Although discussions about the aims and methods of conservation probably date back as far as conservation itself, the ‘new conservation’ debate as such was sparked by Kareiva and Marvier’s 2012 article entitled What is conservation science?
Two prominent positions have emerged in this debate, that of Kareiva and Marvier, which we label ‘new conservation’ (top-left quadrant of the figure below), and a strongly opposed viewpoint that we label ‘traditional conservation’ (bottom-right quadrant).
These positions can be clearly distinguished by their views on nature and people in conservation on the one hand, and on the role of corporations and capital in conservation on the other hand (the two axes in the figure).
However, our earlier research suggests that some conservationists may hold different views, that would place them in the bottom-left quadrant (critical social science) or the top-right (market biocentrism) quadrants. This page describes these four possible positions for those who wish to know more.
Central to the ‘new conservation’ position is a shift towards viewing conservation as being about protecting nature in order to improve human wellbeing (especially that of the poor), rather than for biodiversity’s own sake.
‘New conservationists’ believe that win-win situations in which people benefit from conservation can often be achieved by promoting economic growth and partnering with corporations.
Although new conservation advocates have been criticised for doing away with nature’s intrinsic value, key authors within the movement have responded by clarifying that their motive is not so much an ethical as a strategic or pragmatic one.
In other words, they claim that conservation needs to emphasise nature’s instrumental value to people because this better promotes support for conservation compared to arguments based solely on species’ rights to exist.
Traditional conservationists often support the protection of nature for its own sake.
This emphasis on nature’s intrinsic value typically leads traditional conservation advocates to be critical of markets and economic growth as tools for conservation. This is because they believe that by embracing markets, we run the risk of ‘selling out nature’ by neglecting species that may be considered to be of little economic value.
What’s more, economic growth itself is seen as a major driver of threats to biodiversity.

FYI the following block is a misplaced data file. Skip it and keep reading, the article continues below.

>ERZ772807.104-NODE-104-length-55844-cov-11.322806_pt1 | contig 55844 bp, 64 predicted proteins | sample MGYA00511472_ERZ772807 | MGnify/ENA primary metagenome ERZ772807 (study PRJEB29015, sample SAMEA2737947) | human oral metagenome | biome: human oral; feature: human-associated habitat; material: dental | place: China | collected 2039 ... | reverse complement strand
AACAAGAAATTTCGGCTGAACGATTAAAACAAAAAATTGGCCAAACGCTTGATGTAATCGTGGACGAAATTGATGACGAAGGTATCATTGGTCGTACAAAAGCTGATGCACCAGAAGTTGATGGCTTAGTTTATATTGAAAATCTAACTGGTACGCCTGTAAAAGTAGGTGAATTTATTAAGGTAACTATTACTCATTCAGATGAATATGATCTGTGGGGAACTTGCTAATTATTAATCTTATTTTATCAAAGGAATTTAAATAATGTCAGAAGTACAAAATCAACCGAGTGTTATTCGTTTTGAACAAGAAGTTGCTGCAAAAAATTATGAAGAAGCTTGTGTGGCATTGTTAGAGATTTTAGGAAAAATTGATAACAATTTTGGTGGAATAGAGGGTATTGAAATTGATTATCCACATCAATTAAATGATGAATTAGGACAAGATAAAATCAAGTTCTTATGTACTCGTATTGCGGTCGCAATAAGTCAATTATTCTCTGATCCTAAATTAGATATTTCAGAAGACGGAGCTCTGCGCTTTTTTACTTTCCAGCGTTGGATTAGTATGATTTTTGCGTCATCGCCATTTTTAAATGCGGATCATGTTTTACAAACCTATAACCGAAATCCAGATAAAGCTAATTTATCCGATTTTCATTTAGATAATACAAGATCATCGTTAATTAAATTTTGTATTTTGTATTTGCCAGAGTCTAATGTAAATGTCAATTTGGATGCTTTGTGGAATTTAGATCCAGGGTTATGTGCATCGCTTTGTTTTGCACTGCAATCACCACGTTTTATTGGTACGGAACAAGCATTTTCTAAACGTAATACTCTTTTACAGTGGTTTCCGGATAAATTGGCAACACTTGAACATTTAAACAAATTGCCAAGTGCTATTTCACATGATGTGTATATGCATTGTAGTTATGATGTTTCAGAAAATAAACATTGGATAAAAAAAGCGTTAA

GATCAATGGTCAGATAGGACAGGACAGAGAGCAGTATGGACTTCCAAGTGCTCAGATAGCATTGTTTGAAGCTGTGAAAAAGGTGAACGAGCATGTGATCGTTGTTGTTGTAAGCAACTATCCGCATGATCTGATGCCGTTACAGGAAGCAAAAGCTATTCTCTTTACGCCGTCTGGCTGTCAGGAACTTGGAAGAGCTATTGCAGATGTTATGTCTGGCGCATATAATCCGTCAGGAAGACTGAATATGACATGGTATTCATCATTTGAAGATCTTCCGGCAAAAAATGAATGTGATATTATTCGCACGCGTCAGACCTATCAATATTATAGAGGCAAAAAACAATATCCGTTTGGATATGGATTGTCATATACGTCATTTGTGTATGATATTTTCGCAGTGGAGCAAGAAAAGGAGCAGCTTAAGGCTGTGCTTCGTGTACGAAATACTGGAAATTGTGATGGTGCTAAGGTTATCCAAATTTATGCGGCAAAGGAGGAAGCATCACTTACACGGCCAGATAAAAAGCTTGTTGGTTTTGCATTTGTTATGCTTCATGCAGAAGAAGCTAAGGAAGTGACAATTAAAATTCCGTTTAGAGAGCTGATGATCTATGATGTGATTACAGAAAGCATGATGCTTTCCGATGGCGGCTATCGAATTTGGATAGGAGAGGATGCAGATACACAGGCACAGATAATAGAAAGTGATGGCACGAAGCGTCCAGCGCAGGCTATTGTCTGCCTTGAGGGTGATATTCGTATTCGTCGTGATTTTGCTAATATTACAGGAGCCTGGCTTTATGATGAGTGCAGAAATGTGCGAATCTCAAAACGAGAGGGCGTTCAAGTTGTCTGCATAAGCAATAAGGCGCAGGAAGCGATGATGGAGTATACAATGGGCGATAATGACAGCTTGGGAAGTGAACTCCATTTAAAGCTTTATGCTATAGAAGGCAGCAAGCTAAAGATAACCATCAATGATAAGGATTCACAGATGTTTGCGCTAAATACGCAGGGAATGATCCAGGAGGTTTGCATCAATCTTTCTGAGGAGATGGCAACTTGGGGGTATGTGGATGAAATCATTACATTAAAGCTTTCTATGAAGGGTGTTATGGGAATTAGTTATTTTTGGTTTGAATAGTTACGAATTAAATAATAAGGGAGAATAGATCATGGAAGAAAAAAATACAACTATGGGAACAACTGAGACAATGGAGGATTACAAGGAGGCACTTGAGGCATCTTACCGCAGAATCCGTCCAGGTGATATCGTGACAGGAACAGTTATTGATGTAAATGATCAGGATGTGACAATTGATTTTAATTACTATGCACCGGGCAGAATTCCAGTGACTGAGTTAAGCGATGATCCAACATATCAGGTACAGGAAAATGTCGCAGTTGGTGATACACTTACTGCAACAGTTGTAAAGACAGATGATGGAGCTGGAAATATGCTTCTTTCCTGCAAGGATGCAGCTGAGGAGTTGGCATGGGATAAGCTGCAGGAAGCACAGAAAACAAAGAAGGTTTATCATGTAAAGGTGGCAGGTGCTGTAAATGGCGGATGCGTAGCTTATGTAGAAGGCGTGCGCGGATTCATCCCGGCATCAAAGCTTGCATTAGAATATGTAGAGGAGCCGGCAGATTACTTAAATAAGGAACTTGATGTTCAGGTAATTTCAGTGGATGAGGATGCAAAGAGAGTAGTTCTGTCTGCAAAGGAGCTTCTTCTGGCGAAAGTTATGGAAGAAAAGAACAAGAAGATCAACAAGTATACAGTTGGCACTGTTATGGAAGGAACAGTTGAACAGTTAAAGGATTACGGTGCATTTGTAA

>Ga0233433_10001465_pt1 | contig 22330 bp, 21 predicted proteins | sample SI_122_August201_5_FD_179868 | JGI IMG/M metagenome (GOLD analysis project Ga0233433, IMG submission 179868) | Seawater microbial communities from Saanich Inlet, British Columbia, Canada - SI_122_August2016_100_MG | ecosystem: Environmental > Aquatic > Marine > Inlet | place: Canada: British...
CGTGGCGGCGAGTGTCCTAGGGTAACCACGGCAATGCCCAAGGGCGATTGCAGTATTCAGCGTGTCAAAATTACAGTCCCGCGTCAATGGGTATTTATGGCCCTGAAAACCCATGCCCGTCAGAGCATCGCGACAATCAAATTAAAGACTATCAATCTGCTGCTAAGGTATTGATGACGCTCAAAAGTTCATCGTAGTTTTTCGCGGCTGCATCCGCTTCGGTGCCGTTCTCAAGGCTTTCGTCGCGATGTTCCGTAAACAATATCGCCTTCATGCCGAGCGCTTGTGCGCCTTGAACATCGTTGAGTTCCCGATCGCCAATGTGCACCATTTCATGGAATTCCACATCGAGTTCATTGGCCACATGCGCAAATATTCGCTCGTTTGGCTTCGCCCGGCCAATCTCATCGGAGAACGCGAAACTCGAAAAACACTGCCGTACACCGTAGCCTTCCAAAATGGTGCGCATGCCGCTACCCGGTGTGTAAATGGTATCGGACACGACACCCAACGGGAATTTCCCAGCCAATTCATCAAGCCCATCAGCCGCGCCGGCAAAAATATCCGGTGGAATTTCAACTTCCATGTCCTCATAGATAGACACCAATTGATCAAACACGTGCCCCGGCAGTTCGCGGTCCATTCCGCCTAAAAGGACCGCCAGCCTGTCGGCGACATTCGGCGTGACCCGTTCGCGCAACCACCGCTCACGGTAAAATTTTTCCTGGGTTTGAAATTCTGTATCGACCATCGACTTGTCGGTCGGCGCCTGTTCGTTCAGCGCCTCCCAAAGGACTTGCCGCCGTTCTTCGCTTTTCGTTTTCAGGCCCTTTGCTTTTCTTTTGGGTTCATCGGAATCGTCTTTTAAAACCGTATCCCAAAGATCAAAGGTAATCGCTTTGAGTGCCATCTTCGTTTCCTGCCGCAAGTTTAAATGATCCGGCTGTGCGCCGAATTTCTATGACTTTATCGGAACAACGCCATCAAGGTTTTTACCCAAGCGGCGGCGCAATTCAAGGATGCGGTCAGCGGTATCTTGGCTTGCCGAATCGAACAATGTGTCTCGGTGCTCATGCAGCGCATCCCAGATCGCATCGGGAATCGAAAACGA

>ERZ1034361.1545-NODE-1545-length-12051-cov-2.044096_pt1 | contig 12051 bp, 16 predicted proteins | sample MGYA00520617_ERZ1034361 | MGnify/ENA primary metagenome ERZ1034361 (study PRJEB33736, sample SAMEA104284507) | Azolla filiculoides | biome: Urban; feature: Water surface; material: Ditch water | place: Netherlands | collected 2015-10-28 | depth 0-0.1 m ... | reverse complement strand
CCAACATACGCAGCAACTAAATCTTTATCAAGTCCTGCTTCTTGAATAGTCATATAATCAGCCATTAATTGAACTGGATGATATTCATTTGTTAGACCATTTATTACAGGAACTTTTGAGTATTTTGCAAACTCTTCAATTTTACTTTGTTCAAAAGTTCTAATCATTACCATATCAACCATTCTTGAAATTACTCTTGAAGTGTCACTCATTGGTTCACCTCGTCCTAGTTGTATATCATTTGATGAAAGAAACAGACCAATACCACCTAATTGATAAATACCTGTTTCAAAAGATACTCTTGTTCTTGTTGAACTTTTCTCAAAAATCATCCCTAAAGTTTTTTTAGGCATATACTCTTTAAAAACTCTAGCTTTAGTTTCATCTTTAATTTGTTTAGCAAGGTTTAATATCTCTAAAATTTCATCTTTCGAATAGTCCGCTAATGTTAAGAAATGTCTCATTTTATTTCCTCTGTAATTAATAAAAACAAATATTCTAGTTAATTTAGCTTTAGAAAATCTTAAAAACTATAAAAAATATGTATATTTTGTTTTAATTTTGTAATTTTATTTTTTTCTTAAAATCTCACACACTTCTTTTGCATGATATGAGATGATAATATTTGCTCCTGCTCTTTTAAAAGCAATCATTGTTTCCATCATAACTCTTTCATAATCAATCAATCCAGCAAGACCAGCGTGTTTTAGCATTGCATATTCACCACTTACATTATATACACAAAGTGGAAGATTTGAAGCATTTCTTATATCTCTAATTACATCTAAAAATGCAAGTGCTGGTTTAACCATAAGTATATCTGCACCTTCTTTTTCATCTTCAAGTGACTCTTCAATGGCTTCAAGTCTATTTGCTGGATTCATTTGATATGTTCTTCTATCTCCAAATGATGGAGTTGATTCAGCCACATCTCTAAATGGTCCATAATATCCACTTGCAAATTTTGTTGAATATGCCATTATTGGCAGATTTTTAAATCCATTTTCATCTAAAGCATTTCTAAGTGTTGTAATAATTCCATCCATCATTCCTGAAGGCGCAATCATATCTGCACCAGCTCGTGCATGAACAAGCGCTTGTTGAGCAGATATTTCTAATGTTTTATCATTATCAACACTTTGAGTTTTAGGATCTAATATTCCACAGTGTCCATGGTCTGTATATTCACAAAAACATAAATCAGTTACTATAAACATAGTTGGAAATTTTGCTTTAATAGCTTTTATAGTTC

Traditional conservationists often defend their position by claiming that there is nothing new in ‘new conservation’, noting for example that conservation has for a long time kept human wellbeing in mind and tried to minimise any negative impacts it may have had on local communities.
Traditional conservationists typically favour protected areas, particularly in ecosystems with relatively low human impacts, as a primary conservation strategy.
Support for conservation based on nature’s intrinsic value along with a market-based approach is not common in the existing literature.
Perhaps one example of such ‘market biocentrism’ is EO Wilson’s recent book ‘Half-Earth’, which advocates the setting aside of half of the Earth’s surface for nature reserves.
Aware that this ambitious target would require a drastic decrease in per capita environmental footprint worldwide, Wilson supports free markets as a means to favour those products which generate the maximum profit for the minimum energy and resource consumption.
However, Wilson’s pro-markets view seems to be more to do with ensuring that humanity can flourish on only 50% of the Earth’s surface rather than as a tool for carrying out conservation: that is, the pro-market strategy would be used to buffer the ‘human’ half of the Earth against the need to exploit the ‘natural’ half, rather than as a means to create economic value from protecting the ‘natural’ half.
According to critical social scientists, the impacts of conservation on human wellbeing should be at the forefront of the conservation debate.
This entails both being critical of negative side-effects that conservation activities might have on people who are economically poor and/or politically marginalised, and also employing conservation initiatives as a means of improving human welfare.
However, critical social scientists tend to be sceptical of the ability of markets and capitalism to deliver benefits for both nature and people.
For example, the economic valuation of nature might be perceived as a corporate strategy to open up avenues for its exploitation, whilst concealing the negative impacts of such activities by manipulating the way in which these activities are presented to the public.
This position is sometimes critiqued by others for offering a strong diagnosis of what is wrong with conservation practice, whilst failing to offer practical alternatives.
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